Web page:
New Zealand’s high autonomy history curriculum fails to provide young people with essential knowledge about the colonial past. Educators should consider the essential knowledge that students deserve to have.
The recently launched Māori History website has the potential to see Māori views successfully accommodated in history. It also provides an example of how a bold curriculum initiative ...
In New Zealand, young people are encouraged to engage in the commemoration of war. They are in an ambivalent position. Whilst they are expected to reinforce the war remembrance, questioning New Zealand’s war record is not an option.
Biculturalism? In the high-autonomy curriculum environment in New Zealand, it is history teachers who are charged with the responsibility of engaging young people with controversial aspects of postcoloniality.
Whilst war remembrance in New Zealand is dominated by ANZAC and Gallipoli, there is a growing momentum to commemorate the colonial wars of the 19th century between indigenous Māori and the British/colonial forces. This raises questions about how post-colonial nations such as New Zealand address the difficult features of their past as well as ensure that young people engage with different perspectives on war remembrance that are inclusive of difference and encourage them to think critically about such issues.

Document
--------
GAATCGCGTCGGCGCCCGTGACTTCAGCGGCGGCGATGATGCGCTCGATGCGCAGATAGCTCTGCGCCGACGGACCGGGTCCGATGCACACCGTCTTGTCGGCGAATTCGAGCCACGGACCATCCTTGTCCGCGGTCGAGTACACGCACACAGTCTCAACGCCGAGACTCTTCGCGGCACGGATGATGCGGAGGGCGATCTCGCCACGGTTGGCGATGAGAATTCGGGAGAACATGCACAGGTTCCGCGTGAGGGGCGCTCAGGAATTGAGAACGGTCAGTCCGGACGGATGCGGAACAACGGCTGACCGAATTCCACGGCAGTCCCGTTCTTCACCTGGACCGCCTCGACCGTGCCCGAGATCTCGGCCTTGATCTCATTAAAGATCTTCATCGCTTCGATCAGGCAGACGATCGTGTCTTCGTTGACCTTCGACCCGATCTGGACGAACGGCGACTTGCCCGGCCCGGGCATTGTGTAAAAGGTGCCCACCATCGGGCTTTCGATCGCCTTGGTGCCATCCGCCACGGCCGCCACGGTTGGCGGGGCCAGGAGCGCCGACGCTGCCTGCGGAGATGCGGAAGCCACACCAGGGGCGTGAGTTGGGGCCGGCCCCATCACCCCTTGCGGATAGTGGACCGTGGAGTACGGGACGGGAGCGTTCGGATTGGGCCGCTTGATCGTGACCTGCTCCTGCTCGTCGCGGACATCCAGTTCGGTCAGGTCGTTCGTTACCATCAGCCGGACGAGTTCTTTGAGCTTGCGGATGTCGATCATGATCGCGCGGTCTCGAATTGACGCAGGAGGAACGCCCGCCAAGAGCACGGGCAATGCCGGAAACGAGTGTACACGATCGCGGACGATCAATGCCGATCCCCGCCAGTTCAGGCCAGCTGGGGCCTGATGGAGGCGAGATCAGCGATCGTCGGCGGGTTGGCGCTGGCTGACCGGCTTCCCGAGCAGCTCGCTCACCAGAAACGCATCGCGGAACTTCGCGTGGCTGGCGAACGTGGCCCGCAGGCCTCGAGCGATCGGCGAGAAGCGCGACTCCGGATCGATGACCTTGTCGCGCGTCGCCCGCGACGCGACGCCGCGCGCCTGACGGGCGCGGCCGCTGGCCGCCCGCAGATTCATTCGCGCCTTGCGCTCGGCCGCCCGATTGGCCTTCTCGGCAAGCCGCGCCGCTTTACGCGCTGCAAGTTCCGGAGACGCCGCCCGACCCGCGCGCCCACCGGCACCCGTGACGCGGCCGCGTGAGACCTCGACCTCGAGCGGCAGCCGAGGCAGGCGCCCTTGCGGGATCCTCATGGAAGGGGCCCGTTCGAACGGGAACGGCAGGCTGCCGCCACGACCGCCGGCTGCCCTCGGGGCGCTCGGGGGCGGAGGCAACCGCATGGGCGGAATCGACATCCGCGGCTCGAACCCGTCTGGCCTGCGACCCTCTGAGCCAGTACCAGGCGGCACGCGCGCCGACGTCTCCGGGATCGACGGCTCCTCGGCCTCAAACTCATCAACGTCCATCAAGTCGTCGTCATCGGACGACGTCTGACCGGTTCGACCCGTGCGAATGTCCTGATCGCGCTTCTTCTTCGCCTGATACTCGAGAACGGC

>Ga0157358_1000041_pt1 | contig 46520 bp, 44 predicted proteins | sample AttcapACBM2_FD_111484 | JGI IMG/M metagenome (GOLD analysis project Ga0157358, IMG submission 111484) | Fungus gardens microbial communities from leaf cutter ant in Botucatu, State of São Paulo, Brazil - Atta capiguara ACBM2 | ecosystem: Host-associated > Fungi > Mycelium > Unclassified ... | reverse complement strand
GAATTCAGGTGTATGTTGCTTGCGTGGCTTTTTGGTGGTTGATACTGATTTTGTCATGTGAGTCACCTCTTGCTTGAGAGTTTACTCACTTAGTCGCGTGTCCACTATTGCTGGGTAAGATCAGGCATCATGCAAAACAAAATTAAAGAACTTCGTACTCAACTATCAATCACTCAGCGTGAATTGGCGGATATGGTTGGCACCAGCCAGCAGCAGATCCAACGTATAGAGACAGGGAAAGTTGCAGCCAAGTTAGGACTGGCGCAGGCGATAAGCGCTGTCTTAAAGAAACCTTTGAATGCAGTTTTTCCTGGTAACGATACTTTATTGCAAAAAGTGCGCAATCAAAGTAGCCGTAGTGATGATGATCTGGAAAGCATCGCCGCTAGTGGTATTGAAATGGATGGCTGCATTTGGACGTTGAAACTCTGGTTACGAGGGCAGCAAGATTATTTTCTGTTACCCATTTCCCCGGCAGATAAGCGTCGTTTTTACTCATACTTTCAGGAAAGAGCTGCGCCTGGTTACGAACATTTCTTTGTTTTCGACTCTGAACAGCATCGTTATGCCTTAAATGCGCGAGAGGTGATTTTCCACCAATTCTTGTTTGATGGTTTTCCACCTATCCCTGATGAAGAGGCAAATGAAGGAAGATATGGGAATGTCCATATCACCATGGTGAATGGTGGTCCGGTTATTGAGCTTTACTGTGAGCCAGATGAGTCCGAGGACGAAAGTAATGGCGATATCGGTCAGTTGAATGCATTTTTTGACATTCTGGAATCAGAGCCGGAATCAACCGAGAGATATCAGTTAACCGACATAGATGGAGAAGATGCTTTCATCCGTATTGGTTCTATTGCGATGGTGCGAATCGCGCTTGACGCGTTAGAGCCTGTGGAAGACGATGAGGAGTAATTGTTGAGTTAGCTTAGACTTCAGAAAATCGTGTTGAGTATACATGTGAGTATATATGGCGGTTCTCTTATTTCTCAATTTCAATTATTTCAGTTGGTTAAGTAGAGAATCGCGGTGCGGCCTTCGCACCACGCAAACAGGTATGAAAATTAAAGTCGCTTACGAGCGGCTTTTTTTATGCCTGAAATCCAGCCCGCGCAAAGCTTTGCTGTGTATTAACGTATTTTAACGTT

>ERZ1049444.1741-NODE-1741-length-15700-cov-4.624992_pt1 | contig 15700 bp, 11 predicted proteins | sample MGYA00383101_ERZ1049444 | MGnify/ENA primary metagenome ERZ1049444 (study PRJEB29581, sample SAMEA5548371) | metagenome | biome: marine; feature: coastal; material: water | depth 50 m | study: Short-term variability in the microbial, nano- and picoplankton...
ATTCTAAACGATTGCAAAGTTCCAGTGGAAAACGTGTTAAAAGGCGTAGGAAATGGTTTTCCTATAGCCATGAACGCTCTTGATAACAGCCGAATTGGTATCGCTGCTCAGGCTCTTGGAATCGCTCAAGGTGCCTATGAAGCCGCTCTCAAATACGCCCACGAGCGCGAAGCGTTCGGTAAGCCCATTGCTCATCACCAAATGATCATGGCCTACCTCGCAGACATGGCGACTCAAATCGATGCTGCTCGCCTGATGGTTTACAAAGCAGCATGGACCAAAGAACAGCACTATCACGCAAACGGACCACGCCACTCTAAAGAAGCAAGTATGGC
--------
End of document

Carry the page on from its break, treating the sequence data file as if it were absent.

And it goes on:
Waimarama Anderson und Leah Bell
War remembrance in New Zealand is closely aligned with an ideal of ANZAC identity that primarily focuses on this country’s part in the unsuccessful attempt by the Allies in 1915 to invade the Gallipoli peninsula, the sovereign territory of what is now Turkey.
However, there is a growing momentum to also commemorate the colonial wars of the 19th century between Māori and the British/colonial forces and this has recently gained traction from an unexpected quarter.